Knots are the bases of branches that died, broke off, and then were covered over as the tree grew.  Knots are considered imperfections, because in the timber world, they reduce the strength of the wood.  They often appear darker in color, and I think, add character to a piece of wood.  Today they added immensely to my day out in the sun, working on the deck.

I noticed the detail of the grain of the wood.  With my brush, I would follow the grain, then come upon a knot.  The grain of the wood where the knot was, changes.  The grain takes a turn around the knot and sometimes the grain changes direction a whole 90 degrees.

I started thinking about the fact that those were once branches on a healthy, living and growing tree.  I looked at the different planks of wood that were placed together to form the floor of the deck and saw that each plank had varying wood grain and texture from the next.  The knots were all in different places, too.

Reminded of John 15:2, "He cuts off every branch in me that bears no fruit, while every branch that does bear fruit he prunes so that it will be even more fruitful," I looked at a knot and studied it.  I considered for a moment that it was a scar in the tree that was now a plank of wood on my deck.  The branch that had been growing there was weak, or for whatever reason, it fell off, and the tree continued to grow, "swallowing" up that hole that was left, filled it with resin, and went on with life, growing stronger and stronger as time went on, producing whatever fruit is was designed to produce.  The branch that had been a hindrance to that tree producing good fruit was cut off. 

There are knots in my life.  The areas of my life that have been weak, or ways of thinking that were destructive, have been pruned away by God.  He is able to reveal to me through my prayer life, fellow believers, His Word and circumstances, where these hindrances and things that produce rotten fruit are. He cuts them off, so I can continue to grow in Him and therefore produce good fruit. 

I was also thinking about how these "knots", or scars, remain in me, although often hidden from view.  I am grateful for those "knots" so I can remember not to go that way again, producing rotten fruit.  

I am glad I have knots, and like the knots in the wood I was examining today as I brushed over it, I was able to see the beauty in the imperfections.  Every piece of wood is astonishingly beautiful in its own way, and the knots make it that much more appealing to me.  I was able to see the strength in the weakness.  Something else occurred to me as I pondered; that my brothers and sisters in the Lord all have knots.  

Just like the wood grain and texture was different in each plank of wood, we are all different.  We grow spiritually at different paces, we are pruned for various things and our knots form, but He continues growing us to produce good fruit.  When we are put together, like the planks of wood on my deck, we are a beautiful piece of work that the world can see as His Church, and behold as the glory of the Lord. Knots and all!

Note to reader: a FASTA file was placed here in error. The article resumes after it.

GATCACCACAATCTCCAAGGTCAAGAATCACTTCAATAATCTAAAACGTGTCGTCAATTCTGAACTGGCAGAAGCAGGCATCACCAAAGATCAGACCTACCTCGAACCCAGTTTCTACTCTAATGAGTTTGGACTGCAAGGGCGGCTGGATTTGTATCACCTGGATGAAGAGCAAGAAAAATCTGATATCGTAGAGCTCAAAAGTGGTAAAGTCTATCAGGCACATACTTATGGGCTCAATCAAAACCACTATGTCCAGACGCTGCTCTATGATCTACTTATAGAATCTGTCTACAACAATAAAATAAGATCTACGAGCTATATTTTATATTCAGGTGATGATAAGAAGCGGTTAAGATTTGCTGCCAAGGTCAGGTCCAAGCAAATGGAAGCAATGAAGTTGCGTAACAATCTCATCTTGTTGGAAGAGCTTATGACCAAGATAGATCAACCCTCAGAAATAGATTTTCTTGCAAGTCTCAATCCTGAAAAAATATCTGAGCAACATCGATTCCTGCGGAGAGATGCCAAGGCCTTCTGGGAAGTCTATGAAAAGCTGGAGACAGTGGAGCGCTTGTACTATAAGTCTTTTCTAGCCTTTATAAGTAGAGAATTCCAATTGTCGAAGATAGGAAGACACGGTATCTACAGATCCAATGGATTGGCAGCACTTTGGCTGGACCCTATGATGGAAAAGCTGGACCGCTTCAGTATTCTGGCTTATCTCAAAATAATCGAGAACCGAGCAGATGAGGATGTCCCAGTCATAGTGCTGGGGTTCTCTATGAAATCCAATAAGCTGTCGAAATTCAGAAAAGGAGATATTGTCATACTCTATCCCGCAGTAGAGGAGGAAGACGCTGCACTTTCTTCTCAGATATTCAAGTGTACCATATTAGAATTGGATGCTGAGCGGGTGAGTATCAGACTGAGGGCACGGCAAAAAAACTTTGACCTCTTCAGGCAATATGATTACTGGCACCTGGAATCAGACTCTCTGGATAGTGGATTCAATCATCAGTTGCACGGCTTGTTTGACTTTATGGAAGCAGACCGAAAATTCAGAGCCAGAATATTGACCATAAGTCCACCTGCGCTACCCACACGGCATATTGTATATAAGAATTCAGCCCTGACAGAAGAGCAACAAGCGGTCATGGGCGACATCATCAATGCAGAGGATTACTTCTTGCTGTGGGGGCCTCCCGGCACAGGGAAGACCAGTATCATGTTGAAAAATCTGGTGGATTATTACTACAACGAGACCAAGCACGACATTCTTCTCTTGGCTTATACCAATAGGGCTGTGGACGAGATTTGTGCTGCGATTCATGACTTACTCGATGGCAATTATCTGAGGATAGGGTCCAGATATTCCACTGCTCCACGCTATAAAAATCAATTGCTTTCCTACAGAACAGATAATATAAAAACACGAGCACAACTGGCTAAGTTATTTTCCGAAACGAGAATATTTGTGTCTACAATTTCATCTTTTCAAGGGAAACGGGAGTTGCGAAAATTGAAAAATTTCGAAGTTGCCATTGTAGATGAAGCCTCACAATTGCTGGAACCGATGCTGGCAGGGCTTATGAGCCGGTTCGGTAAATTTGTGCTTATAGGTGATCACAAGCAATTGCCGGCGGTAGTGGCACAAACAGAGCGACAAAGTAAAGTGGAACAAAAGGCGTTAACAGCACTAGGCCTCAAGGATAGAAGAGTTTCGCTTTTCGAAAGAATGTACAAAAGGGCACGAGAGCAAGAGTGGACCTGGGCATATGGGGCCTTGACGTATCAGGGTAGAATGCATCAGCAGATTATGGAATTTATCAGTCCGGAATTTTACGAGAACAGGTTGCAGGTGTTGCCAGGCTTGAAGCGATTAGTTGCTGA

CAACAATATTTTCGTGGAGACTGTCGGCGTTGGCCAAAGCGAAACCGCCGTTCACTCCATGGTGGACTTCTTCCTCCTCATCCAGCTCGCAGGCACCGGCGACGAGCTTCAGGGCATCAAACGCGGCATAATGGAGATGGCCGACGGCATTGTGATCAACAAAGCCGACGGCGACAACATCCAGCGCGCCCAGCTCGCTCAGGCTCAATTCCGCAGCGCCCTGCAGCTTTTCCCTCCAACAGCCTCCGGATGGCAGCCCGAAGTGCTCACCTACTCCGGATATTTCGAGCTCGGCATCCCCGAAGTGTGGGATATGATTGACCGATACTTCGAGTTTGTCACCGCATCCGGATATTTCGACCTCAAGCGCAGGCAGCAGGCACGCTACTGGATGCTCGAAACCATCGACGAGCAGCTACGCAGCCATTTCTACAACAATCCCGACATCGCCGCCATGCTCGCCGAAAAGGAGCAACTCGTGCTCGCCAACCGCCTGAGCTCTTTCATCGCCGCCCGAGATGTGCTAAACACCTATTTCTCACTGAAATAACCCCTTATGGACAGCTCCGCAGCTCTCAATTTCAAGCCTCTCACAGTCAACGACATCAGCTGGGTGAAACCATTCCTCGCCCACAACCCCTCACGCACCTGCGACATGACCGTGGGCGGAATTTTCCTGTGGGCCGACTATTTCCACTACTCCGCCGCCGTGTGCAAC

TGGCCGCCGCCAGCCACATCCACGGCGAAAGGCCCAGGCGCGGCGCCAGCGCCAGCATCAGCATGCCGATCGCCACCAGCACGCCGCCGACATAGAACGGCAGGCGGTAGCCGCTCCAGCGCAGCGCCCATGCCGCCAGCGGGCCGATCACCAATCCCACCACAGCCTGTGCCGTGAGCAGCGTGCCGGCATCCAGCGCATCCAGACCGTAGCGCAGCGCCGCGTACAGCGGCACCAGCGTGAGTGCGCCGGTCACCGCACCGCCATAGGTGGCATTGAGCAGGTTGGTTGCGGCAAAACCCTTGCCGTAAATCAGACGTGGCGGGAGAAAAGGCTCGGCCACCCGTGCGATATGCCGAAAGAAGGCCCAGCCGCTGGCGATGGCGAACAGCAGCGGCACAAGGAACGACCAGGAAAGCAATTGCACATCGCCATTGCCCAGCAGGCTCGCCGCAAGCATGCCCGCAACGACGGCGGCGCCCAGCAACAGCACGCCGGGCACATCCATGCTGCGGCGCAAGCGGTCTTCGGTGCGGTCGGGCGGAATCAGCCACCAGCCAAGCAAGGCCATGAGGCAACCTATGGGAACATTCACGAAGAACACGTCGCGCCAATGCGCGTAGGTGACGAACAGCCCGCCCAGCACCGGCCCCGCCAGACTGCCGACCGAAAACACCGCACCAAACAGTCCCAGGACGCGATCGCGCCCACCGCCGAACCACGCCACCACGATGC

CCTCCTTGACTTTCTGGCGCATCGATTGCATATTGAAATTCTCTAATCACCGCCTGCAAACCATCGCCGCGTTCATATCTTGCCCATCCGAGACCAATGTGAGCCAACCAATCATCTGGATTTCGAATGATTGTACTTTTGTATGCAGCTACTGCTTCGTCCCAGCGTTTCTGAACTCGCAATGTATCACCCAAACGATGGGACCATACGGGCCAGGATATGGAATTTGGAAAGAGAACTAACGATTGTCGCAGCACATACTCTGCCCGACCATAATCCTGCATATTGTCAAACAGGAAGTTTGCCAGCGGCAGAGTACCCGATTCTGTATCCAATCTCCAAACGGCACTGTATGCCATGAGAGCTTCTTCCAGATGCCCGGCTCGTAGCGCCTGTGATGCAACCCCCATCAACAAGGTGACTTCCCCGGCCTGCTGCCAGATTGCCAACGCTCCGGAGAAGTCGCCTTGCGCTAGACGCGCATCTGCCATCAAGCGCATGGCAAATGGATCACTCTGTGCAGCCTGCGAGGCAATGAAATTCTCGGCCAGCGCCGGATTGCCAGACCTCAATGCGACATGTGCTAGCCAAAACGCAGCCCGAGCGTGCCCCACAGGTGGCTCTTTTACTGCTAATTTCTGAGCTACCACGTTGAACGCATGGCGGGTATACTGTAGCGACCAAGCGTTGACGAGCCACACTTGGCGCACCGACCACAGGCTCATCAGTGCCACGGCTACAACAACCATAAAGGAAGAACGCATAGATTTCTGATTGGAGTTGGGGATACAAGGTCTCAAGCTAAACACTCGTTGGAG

Tuesday, March 15, 2011

The Greatest Revolutionary

Author: Katie

There are many reasons why Jesus was and is still considered a revolutionary. Many claim that Jesus had a political agenda. He claimed to be God incarnate who came to redeem his people and set up his Kingdom on Earth. This in itself was enough to bring about contention with religious authorities of the day. Much of what Jesus practiced during his earthly ministry went against the religious practices that had been strictly enforced for generations. He proclaimed salvation by grace instead of the works based plan enforced by the Pharisees (Ephesians 2: 4-5). He was criticized for performing miracles on the Sabbath, and for offering salvation even to the Gentiles. He kept company with sinners and taught forgiveness instead of revenge. He consistently rendered the religious leaders humiliated and speechless when they chastised him. Yet, he loved and gave his life for them no less than any other sinner.

In the modern day protestant church, we learn that it is by grace we are saved and not of ourselves. It is not because of any works we have done. Instead, it is a gift from God therefore; we cannot boast (Ephesians 2:8-9). This teaching has been passed down through generations. It is radical and changed the course of history. Men can not work their way to God. It is impossible because there is no one righteous (Romans 3:10-24). Jesus changed the world because he taught mankind that the only way to God is through the Messiah (John 14:6). This teaching frustrated the religious leaders in the New Testament era. It contradicted everything the Pharisees believed about God and Heaven because they taught that man should live by Old Testament Law (with a few minor adjustments of their own). Christ’s message caught the attention of the rebellious. This message gave and continues to give hope to the hopeless. It drew the Gentiles to Christ. They realized that he alone was the Savior. For those who still had doubt, Jesus performed miracles that appeared to be unorthodox.

One such miracle took place on the Sabbath. There was a man with a withered hand. The Pharisees asked if it was lawful to heal on the Sabbath. (They did this in a spirit of accusation.)

Jesus answered, “If any of you has a sheep and it falls into a pit on the Sabbath, will you not take hold of it and lift it out? How much more valuable is a man than a sheep! Therefore it is lawful to do good on the Sabbath.” With the Pharisees anger burning against him, Jesus then instructed the man to hold out his hand and it was completely healed (Matthew 12:9-13). Jesus reached out to the meek and humble in spirit.